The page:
Should public regulatory agencies play a larger role in SME governance? Should SME governance be regulated at all?
Should there be a government compliance audit for sustainability-driven SMEs?
Are there targeted education and consulting services available to SMEs?
Should the banks play a bigger role in the governance of SMEs, since many SMEs start out by receiving loans from these institutions?
The panel’s conversation will expand beyond this list of sample questions, and include wholesome debate among the panelists, as well as questions from our moderator, Professor Roian Atwood.
Panelists will include:
This panel will discuss the role of intellectual property (IP) in helping sustainability-focused SMEs succeed in growing their innovations. First, the panelists will provide individual explanations to the question: “Why is intellectual property important for sustainable SME innovation?” Our audience members that are unfamiliar with IP basics will benefit greatly from a brief description of the general principles of patents, trademarks, and trade secrets, and an explanation for why those specific instruments would be most effective for sustainable innovation.
Next, we will encourage our panelists to offer their opinions on two thought-provoking questions regarding the different IP strategies that SMEs use to align themselves with commercial success:
How are we able to strengthen SME green innovation ecosystems through the effective use of IP to drive economic growth?
Which legal strategy is the most effective for sustainable SMEs (open, semi-open, or closed) and why?
The panel’s conversation will expand beyond this list of sample questions, and include wholesome debate among the panelists, as well as questions from our moderator, Professor Keith Robinson.
Panelists will include:
This panel will discuss the regulation and incentivization framework (or lack thereof) for influencing SMEs to transition towards sustainability. The panelists will discuss this topic in light of two types of sustainable SMEs: (1) Sustainable Innovators, which are companies developing new products, technologies, and approaches that can have transformational impacts, and (2) Sustainable Performers, which make up the vast majority of SMEs, and are companies that can take steps to make their operations more resource-efficient and environmentally friendly.
Additionally, this panel will discuss the effectiveness of the current regulatory framework and offer suggestions on how to amend the framework in order to ensure environmental standards are appropriate, proportional, and well-enforced. The panel will touch upon the similarities and differences between regulatory frameworks implemented by the United States and European or Asian countries. Questions under this topic will include:
What can the United States learn from European policy in this space?
Should we implement a Corporate Sustainability Reporting Directive (CRSD) or Enterprise Europe Network Sustainability (EEN) Services in the U.S.?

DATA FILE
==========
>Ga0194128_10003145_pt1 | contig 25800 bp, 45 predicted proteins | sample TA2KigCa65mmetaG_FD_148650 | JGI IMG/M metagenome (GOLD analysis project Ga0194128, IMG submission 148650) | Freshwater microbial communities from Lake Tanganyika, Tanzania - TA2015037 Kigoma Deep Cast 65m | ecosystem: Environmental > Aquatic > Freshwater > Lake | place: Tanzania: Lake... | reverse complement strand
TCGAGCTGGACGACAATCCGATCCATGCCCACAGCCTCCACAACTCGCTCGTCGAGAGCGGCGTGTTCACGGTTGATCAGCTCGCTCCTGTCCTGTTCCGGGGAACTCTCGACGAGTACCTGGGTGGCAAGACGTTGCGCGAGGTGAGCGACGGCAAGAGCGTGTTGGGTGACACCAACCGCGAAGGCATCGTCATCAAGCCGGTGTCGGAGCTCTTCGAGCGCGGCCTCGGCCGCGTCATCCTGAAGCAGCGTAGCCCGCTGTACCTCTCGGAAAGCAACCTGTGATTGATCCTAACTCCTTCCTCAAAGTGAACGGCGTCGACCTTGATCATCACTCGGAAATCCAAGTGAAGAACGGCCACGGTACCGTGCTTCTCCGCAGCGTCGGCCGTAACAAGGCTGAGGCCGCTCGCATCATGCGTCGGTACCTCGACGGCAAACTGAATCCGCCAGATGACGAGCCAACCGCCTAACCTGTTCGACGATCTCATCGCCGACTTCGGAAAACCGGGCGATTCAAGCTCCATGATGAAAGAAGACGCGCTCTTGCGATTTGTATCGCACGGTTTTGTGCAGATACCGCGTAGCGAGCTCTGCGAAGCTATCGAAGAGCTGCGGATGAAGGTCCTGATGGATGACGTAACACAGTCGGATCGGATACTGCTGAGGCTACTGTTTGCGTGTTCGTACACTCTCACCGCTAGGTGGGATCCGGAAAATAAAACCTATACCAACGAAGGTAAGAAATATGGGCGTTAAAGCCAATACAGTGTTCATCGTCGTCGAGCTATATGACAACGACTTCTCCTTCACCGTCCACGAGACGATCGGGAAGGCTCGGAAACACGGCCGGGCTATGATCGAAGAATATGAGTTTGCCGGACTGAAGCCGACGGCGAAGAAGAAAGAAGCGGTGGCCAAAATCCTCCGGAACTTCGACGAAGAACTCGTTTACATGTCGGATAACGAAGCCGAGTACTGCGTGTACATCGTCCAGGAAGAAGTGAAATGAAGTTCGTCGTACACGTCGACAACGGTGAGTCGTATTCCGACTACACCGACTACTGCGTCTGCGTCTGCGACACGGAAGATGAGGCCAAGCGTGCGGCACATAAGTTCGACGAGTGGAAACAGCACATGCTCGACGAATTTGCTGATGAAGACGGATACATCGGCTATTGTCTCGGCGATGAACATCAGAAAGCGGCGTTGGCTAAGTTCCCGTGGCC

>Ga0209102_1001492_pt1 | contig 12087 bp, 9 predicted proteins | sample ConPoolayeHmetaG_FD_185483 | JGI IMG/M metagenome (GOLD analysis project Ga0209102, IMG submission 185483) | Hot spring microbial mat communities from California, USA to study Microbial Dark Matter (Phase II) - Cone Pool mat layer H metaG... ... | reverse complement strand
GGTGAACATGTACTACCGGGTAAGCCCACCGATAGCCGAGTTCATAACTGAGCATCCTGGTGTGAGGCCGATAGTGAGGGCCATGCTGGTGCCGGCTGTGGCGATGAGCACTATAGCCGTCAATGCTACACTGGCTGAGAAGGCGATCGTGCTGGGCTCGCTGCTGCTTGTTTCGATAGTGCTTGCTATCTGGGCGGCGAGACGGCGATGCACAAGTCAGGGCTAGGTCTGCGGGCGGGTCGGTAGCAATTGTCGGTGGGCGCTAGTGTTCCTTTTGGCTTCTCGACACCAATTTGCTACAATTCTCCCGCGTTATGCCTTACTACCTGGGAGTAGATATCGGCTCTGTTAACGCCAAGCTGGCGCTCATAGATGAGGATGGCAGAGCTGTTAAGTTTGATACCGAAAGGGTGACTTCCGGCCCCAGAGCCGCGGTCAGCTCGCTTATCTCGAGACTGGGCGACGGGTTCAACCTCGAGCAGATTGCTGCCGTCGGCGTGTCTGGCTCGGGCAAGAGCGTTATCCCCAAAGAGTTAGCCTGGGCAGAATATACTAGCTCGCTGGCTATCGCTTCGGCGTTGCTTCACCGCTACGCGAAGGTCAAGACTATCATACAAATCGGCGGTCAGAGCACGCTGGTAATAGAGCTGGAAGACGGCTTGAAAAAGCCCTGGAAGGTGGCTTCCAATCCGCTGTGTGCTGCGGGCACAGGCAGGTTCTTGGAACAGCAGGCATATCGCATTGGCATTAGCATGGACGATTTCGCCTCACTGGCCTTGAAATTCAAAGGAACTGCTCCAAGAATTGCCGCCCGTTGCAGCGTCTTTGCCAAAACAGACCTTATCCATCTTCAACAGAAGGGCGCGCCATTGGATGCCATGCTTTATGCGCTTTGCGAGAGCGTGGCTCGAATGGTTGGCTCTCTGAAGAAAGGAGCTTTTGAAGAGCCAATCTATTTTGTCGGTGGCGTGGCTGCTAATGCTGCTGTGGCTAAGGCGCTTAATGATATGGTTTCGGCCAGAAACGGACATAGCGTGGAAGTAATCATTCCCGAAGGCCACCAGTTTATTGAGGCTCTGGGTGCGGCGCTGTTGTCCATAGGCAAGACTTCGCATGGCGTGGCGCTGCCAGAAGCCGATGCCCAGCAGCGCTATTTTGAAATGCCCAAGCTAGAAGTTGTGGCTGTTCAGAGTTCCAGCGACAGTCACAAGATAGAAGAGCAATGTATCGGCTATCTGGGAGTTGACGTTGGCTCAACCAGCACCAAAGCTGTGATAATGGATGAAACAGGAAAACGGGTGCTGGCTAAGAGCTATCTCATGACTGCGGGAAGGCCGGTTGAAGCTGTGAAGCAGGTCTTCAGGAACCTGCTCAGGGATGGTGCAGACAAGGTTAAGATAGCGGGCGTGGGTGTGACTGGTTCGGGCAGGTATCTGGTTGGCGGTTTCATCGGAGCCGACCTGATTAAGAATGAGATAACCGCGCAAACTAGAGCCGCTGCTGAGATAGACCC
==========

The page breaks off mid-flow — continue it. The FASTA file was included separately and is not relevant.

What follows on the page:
How is Biden’s administration changing this regulatory framework?
Lastly, this panel will compare and contrast the incentivization frameworks of sustainable SMEs from different countries. This panel will touch upon the following incentives and describe why they may or may not be effective:
reduction of inspection frequency,
reduction of pollution penalties, and
increase of financial incentives (including preferential tax treatment and ease of access to financings, such as grants or loans).
The panel’s conversation will expand beyond this list of sample questions, and include wholesome debate among the panelists, as well as questions from our moderator, Professor Stan Meiburg.
Panelists will include:
Journal Advisor, Alan Palmiter, is offering a unique symposium-extension course for law students, graduate students enrolled in the sustainability program, and undergraduate students at Wake Forest. Information regarding this opportunity can be found below:
Course name: Symposium Extension: SME & Sustainability (LAW 320-1)
Course prerequisites: None
Symposium date: Friday, February 25 (8:30am – 3:30pm)
Attend two pre-symposium lectures (100-minute online lectures on afternoons of Friday, 2/11 and Friday, 2/18 — attend synchronously on Zoom or asynchronously by watching recorded lecture)
Attend day-long symposium (7 hours, with lunch break, in Brendle Recital Hall – Covid restrictions will apply – see topics and speaker list below)
Participate in self-scheduled small group discussion on “hypothetical scenario” involving small family-owned business facing sustainability quandary (group submits short 500-word summary of discussion – due 3/6/22)
Submit short reflection paper on ONE topic covered in symposium that interested you — describe topic’s relevance, your thoughts on the topic, any additional research/graphs (6-7 page, 2500-word max – due 3/6/22)
Please contact Professor Alan Palmiter with any questions regarding this opportunity at [email protected].